Q&As

Does an employer need to allow a contractor to rectify defects in the defects liability period if the extent or nature of the defects discovered give the employer significant concern as to the contractor's performance?

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Produced in partnership with Ryan Turner of Lamb Chambers
Published on LexisPSL on 05/07/2019

The following Construction Q&A produced in partnership with Ryan Turner of Lamb Chambers provides comprehensive and up to date legal information covering:

  • Does an employer need to allow a contractor to rectify defects in the defects liability period if the extent or nature of the defects discovered give the employer significant concern as to the contractor's performance?

Does an employer need to allow a contractor to rectify defects in the defects liability period if the extent or nature of the defects discovered give the employer significant concern as to the contractor's performance?

Practical completion marks the end of the construction period of a project, when the works are ‘finished’ and the employer can occupy and/or use them. The Court of Appeal has held that practical completion is a state of affairs in which the relevant works have been completed free from patent defects, other than ones to be ignored as trifling, and can be achieved notwithstanding the existence of latent defects. See generally Practice Note: What is practical completion?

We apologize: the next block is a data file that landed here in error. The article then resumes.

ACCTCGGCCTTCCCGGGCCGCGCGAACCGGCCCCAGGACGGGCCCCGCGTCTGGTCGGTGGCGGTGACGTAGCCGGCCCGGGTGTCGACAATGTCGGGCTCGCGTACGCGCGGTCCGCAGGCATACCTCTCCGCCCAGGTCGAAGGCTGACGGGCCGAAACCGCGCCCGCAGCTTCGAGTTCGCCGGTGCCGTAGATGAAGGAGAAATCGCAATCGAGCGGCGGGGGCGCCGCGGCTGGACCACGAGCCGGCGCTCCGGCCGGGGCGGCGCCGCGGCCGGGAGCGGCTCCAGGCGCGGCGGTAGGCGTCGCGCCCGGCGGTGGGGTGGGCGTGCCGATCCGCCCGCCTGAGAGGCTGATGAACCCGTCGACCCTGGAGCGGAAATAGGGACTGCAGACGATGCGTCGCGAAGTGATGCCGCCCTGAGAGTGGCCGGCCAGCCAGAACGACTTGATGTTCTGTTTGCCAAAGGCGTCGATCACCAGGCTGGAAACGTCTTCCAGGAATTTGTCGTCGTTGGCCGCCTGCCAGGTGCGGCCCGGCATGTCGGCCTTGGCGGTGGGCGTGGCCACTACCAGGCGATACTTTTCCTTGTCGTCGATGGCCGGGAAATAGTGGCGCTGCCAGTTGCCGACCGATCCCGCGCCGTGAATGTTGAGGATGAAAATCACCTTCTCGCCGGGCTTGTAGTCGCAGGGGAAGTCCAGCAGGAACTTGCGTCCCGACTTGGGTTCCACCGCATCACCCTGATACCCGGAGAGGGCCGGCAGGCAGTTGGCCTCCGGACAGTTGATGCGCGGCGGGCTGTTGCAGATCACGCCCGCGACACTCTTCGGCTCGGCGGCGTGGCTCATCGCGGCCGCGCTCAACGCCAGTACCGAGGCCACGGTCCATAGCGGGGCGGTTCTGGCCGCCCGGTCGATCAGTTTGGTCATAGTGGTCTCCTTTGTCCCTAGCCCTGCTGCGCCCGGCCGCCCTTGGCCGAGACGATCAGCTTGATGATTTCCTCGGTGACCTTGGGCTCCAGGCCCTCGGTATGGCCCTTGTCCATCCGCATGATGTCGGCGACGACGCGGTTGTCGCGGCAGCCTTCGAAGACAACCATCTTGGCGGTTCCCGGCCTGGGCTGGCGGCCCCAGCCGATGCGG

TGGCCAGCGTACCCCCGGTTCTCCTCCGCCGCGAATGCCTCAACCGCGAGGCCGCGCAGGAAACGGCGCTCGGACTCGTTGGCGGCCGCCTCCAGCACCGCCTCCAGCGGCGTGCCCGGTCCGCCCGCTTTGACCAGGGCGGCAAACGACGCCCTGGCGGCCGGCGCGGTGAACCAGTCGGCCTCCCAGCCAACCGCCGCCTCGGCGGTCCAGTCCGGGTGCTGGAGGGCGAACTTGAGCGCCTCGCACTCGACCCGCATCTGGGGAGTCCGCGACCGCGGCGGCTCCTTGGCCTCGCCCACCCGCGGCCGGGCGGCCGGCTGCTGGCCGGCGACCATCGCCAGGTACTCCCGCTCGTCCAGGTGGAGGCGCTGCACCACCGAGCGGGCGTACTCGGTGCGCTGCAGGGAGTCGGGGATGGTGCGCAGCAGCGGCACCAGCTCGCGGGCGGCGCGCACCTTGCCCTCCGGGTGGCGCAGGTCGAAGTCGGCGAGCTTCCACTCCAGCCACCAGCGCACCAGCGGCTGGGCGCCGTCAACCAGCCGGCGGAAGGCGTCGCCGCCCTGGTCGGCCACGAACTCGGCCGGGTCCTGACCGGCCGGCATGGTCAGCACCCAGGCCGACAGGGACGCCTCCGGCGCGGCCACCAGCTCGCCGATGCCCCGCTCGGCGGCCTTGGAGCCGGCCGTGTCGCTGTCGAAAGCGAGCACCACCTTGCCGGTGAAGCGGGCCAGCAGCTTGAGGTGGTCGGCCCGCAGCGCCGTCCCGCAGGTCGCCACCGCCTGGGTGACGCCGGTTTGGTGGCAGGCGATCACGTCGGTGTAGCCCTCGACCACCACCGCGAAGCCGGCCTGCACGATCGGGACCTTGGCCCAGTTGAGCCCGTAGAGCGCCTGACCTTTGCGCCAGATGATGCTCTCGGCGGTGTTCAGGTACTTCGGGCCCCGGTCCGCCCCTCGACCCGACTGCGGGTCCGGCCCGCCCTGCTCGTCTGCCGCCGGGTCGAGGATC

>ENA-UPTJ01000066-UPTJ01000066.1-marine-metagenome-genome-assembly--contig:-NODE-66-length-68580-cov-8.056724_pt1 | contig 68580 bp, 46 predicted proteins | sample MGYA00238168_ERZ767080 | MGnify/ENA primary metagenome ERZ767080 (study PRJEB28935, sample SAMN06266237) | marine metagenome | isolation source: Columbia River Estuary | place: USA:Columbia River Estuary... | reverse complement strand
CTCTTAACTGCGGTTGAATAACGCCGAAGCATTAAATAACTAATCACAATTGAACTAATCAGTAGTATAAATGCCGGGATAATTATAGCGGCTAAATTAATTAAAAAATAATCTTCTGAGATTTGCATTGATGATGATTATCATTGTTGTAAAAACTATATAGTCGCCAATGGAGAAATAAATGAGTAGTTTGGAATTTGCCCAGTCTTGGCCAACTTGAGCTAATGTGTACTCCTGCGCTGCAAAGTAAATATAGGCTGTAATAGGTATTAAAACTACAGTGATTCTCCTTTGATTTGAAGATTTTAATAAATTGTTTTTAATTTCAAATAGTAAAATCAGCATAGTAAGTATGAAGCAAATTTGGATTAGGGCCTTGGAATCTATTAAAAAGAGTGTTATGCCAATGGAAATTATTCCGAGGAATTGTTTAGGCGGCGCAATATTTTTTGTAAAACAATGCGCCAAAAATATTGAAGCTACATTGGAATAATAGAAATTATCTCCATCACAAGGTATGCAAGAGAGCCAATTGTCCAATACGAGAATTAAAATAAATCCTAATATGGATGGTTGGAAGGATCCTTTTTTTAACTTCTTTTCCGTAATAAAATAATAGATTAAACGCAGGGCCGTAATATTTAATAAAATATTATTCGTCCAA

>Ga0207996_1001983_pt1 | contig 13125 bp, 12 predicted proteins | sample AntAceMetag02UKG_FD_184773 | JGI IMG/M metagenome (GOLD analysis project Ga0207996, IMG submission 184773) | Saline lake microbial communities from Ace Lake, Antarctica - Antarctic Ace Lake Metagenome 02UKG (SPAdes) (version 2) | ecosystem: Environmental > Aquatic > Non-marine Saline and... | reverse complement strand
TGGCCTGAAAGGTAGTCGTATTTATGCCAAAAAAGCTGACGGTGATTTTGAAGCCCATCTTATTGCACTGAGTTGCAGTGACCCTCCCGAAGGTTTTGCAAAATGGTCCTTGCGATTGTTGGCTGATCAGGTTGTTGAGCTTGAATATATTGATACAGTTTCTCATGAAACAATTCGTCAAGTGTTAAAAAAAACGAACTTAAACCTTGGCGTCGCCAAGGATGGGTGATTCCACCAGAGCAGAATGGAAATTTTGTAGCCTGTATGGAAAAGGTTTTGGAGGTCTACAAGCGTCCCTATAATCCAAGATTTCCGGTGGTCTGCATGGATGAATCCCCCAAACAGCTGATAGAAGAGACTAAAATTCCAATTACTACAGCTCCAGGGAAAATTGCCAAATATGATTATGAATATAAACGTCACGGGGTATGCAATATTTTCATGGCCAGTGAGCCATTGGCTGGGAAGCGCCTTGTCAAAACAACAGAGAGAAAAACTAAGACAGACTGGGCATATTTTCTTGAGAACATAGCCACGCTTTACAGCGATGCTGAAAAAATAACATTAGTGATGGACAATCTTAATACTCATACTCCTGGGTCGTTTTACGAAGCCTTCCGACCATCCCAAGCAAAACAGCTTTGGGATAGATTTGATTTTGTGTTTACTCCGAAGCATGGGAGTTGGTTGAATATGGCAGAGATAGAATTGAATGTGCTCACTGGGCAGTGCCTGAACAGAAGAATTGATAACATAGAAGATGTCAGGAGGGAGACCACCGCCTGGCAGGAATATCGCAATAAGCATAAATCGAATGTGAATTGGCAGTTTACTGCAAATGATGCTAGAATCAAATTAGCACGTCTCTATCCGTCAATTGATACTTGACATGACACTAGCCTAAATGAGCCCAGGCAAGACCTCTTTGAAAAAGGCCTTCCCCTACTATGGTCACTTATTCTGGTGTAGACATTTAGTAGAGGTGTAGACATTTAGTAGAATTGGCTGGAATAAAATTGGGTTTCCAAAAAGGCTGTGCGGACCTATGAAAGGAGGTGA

Once practical completion has been achieved and certified by the relevant person, ordinarily the contract administrator, this would typically mark the start of the defects liability period (also known as the rectification period or defects notification period).

Usually in a construction contract, the contractor will retain an express right for the contractor to have access to site to carry out the work to remedy any defects apparent at the time of practical completion or that manifest

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